(ThyBlackMan.com) Yeah, I said it! White folks! You see, we tend to make everything black and white, until it time to talk about black and white standards of living. At that point, we’d rather digress into an argument over how we should identify ourselves in the United States of America which naturally leads to the debate over who is conscious and who is not. We do not digress into these arguments because they are more valid, we do so because we know there is no real distinction between the average black and white home in regards to indoctrinated norms.
We are a few weeks away from entering 2018, physical slavery will have ended 153 years ago and yet the mental slavery still thrives on. We still, in this day and age, invite white standards of success and appearance into our homes, in hopes of being accepted. We are so engulfed in our desire to be accepted, that we shun anyone who behaves or looks differently. We naturally indoctrinate our children within the walls of our homes to be good followers, to respect authority, and to make good grades in school to be successful in life. We indoctrinate ourselves into seeing success in one light and we make it a habit to judge others accordingly. Even in our romantic relationships, we force another to fit into the ideals of the traditional European way of giving and expressing love.
Here are 4 other thought forms and ideologies of white standards that we force upon ourselves:
1. White Male Privilege. Black men often complain about the harsh treatment they face in regards to white privilege. The white privilege that nearly ensures that he, at some point in his career, will train a young, white male who will eventually supervise him. The same white privilege that ensures that his white co-workers, receives higher pay than him for completing the same job. Interestingly, within the black household, black men often play their white male privilege card on the norm. The average black man expects that a woman should cook, clean, pay half the bills, work, take care of the kids, do the laundry, keep him sexually satisfied, stay in shape, and know everything about black history in order to be a “good woman”. On the other hand, he is a “good man” based on what he does not do.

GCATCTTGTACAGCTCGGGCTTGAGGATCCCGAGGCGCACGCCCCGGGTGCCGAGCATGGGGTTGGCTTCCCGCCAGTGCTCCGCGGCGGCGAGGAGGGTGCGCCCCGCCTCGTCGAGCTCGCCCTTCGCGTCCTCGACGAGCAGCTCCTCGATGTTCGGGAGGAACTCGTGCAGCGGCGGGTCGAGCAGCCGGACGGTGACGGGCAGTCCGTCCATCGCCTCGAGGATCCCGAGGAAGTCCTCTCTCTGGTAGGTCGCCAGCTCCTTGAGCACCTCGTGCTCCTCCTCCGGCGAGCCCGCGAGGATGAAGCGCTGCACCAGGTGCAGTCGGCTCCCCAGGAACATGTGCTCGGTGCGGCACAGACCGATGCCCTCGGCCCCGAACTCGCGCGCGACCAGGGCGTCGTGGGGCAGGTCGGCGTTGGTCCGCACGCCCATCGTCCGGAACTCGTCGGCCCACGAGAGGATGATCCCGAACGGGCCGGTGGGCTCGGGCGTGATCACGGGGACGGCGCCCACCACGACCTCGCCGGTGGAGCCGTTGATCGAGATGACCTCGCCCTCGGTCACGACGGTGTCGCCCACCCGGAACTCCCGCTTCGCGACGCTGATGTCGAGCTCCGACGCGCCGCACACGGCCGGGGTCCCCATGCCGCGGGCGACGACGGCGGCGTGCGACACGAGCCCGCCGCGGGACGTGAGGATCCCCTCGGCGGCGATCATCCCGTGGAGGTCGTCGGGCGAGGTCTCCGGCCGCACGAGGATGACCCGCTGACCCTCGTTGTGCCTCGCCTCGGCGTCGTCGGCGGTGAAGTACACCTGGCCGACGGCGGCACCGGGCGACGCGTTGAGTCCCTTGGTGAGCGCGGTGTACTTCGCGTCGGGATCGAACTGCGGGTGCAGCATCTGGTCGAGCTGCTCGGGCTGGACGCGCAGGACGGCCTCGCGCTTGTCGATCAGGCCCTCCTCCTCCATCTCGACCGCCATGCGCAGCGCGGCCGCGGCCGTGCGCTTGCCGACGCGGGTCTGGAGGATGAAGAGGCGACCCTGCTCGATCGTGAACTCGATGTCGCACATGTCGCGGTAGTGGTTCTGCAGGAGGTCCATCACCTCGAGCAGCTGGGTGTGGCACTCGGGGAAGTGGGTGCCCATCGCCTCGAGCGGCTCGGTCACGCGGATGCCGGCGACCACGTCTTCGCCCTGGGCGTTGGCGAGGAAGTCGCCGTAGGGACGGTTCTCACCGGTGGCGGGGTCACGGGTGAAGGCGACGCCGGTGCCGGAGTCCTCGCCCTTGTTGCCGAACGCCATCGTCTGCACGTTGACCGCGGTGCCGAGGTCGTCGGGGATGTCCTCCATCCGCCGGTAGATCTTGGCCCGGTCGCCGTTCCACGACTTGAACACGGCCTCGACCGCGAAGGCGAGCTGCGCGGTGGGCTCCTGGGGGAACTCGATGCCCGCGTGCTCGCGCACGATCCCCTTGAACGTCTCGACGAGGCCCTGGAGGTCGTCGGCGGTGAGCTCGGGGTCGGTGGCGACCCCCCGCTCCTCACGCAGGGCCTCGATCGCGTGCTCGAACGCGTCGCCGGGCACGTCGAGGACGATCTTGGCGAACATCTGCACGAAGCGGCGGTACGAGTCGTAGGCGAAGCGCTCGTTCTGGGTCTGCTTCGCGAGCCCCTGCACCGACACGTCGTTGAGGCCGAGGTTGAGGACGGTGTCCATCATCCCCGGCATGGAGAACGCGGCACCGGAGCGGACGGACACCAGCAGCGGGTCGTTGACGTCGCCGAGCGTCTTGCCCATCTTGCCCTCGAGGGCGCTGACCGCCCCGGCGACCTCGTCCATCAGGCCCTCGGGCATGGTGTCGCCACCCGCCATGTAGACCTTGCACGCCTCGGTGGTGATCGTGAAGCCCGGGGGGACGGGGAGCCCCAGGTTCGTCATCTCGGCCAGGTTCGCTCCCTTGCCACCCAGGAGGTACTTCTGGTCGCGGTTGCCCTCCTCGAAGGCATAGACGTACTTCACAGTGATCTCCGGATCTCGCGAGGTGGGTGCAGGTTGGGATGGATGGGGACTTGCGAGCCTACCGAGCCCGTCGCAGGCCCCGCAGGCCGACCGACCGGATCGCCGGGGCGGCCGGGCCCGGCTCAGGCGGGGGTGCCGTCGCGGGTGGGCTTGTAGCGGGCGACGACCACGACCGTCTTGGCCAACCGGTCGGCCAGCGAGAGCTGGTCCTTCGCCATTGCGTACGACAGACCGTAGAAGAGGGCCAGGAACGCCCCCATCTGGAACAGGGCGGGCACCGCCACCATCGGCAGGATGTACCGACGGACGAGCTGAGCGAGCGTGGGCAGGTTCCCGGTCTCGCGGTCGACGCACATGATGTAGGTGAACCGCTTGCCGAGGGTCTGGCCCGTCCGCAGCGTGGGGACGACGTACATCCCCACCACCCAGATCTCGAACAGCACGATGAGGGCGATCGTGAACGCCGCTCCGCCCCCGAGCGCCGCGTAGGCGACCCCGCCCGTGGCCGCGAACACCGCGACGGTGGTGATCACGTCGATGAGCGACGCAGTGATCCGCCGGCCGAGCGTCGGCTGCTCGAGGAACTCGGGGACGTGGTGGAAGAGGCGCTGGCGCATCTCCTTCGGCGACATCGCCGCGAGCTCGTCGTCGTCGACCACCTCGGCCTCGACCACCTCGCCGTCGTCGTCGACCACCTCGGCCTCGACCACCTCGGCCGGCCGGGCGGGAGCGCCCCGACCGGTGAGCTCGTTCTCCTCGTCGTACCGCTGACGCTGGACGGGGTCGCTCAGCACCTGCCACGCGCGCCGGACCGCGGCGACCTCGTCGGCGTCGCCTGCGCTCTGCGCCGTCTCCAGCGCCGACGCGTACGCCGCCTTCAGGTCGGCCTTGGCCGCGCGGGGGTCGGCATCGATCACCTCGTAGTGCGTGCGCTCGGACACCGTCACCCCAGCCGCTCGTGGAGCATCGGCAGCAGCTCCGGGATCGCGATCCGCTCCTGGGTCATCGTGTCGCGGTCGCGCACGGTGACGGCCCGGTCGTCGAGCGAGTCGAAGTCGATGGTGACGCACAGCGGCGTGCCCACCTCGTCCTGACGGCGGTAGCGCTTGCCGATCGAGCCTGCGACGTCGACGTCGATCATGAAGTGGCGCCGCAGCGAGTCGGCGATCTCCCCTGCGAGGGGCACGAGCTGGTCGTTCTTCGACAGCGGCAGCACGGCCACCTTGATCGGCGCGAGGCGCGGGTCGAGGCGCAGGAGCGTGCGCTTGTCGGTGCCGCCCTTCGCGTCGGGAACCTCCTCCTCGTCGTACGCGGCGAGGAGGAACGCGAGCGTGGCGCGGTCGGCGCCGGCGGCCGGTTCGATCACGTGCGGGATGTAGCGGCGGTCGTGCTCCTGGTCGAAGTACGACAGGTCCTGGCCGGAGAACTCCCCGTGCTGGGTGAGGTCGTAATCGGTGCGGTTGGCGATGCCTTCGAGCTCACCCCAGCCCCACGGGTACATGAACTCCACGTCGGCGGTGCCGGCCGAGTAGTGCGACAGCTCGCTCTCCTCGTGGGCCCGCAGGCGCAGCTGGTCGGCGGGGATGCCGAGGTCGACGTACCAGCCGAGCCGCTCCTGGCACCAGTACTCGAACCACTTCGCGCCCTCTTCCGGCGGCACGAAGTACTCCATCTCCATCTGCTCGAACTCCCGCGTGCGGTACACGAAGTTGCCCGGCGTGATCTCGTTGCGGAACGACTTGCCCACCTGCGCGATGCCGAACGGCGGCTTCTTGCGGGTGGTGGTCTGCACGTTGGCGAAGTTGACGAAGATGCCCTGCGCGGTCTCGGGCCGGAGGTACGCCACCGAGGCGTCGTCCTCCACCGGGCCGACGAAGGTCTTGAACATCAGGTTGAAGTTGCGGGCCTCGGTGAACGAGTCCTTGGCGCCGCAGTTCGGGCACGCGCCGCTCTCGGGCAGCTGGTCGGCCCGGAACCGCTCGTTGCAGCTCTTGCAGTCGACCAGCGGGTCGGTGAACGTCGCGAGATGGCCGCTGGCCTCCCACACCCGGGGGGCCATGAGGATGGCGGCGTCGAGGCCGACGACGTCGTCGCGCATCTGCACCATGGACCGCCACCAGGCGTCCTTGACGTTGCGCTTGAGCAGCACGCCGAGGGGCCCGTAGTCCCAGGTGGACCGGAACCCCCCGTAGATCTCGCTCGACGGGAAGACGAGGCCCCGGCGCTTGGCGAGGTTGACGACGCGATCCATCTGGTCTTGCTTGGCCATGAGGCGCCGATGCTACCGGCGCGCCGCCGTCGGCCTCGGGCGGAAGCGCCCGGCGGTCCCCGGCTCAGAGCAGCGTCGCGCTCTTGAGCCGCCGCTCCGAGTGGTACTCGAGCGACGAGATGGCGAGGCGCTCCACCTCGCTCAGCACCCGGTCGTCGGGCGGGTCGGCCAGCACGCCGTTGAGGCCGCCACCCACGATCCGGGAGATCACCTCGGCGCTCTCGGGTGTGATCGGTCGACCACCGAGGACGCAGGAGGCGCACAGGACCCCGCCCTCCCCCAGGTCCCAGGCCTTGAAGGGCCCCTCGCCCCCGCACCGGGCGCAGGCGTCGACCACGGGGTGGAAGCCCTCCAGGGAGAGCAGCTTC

For example, if he does not beat on his woman or cheat on her, he is good. Black men constantly redefine the role of black women in the household, yet the role of the black male never comes up in the discussion. I guess being there is sufficient? Few black men are capable of thoroughly cleaning a house, cooking a full meal, or even doing “masculine” things such as working on the car or doing yard work. A man is not looked at being less than a man if he pays another man to cut his grass, wash his car, or work on his car, although these are “masculine” duties. However a woman who does not cook, clean, or desire children is looked at as being worth less, less than a woman. Regardless of circumstances within the black family, the black woman will somehow take the blame for every shortcoming.